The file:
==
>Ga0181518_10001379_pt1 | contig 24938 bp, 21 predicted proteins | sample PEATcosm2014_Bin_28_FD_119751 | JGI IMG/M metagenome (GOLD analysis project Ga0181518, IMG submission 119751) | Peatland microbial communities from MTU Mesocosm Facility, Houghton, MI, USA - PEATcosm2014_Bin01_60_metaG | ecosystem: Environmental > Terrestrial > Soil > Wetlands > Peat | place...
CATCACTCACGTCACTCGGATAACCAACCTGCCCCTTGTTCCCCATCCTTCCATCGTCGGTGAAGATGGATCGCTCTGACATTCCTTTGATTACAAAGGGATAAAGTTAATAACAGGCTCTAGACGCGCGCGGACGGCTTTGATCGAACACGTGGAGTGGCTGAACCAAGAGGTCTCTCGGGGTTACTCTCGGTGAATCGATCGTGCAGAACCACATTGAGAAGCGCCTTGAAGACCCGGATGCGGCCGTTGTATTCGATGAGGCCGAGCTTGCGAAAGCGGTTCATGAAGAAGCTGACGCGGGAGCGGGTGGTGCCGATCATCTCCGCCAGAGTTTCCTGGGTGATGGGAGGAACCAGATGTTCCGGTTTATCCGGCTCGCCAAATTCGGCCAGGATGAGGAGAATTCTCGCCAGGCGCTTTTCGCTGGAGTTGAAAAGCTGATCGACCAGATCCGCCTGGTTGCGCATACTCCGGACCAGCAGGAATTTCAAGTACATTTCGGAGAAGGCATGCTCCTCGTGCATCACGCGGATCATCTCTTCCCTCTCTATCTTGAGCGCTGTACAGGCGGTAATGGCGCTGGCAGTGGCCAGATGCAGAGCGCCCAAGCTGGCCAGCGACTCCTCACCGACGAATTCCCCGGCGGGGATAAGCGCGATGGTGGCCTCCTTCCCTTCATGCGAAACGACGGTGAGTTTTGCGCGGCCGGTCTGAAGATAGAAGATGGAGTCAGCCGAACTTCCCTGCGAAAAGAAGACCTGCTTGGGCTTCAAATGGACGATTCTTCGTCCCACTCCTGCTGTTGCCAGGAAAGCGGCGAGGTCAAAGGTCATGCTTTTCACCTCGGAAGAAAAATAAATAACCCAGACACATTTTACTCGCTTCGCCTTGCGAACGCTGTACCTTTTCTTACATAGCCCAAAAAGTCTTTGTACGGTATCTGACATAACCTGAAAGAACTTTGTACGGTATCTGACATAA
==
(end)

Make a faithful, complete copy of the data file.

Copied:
>Ga0181518_10001379_pt1 | contig 24938 bp, 21 predicted proteins | sample PEATcosm2014_Bin_28_FD_119751 | JGI IMG/M metagenome (GOLD analysis project Ga0181518, IMG submission 119751) | Peatland microbial communities from MTU Mesocosm Facility, Houghton, MI, USA - PEATcosm2014_Bin01_60_metaG | ecosystem: Environmental > Terrestrial > Soil > Wetlands > Peat | place...
CATCACTCACGTCACTCGGATAACCAACCTGCCCCTTGTTCCCCATCCTTCCATCGTCGGTGAAGATGGATCGCTCTGACATTCCTTTGATTACAAAGGGATAAAGTTAATAACAGGCTCTAGACGCGCGCGGACGGCTTTGATCGAACACGTGGAGTGGCTGAACCAAGAGGTCTCTCGGGGTTACTCTCGGTGAATCGATCGTGCAGAACCACATTGAGAAGCGCCTTGAAGACCCGGATGCGGCCGTTGTATTCGATGAGGCCGAGCTTGCGAAAGCGGTTCATGAAGAAGCTGACGCGGGAGCGGGTGGTGCCGATCATCTCCGCCAGAGTTTCCTGGGTGATGGGAGGAACCAGATGTTCCGGTTTATCCGGCTCGCCAAATTCGGCCAGGATGAGGAGAATTCTCGCCAGGCGCTTTTCGCTGGAGTTGAAAAGCTGATCGACCAGATCCGCCTGGTTGCGCATACTCCGGACCAGCAGGAATTTCAAGTACATTTCGGAGAAGGCATGCTCCTCGTGCATCACGCGGATCATCTCTTCCCTCTCTATCTTGAGCGCTGTACAGGCGGTAATGGCGCTGGCAGTGGCCAGATGCAGAGCGCCCAAGCTGGCCAGCGACTCCTCACCGACGAATTCCCCGGCGGGGATAAGCGCGATGGTGGCCTCCTTCCCTTCATGCGAAACGACGGTGAGTTTTGCGCGGCCGGTCTGAAGATAGAAGATGGAGTCAGCCGAACTTCCCTGCGAAAAGAAGACCTGCTTGGGCTTCAAATGGACGATTCTTCGTCCCACTCCTGCTGTTGCCAGGAAAGCGGCGAGGTCAAAGGTCATGCTTTTCACCTCGGAAGAAAAATAAATAACCCAGACACATTTTACTCGCTTCGCCTTGCGAACGCTGTACCTTTTCTTACATAGCCCAAAAAGTCTTTGTACGGTATCTGACATAACCTGAAAGAACTTTGTACGGTATCTGACATAA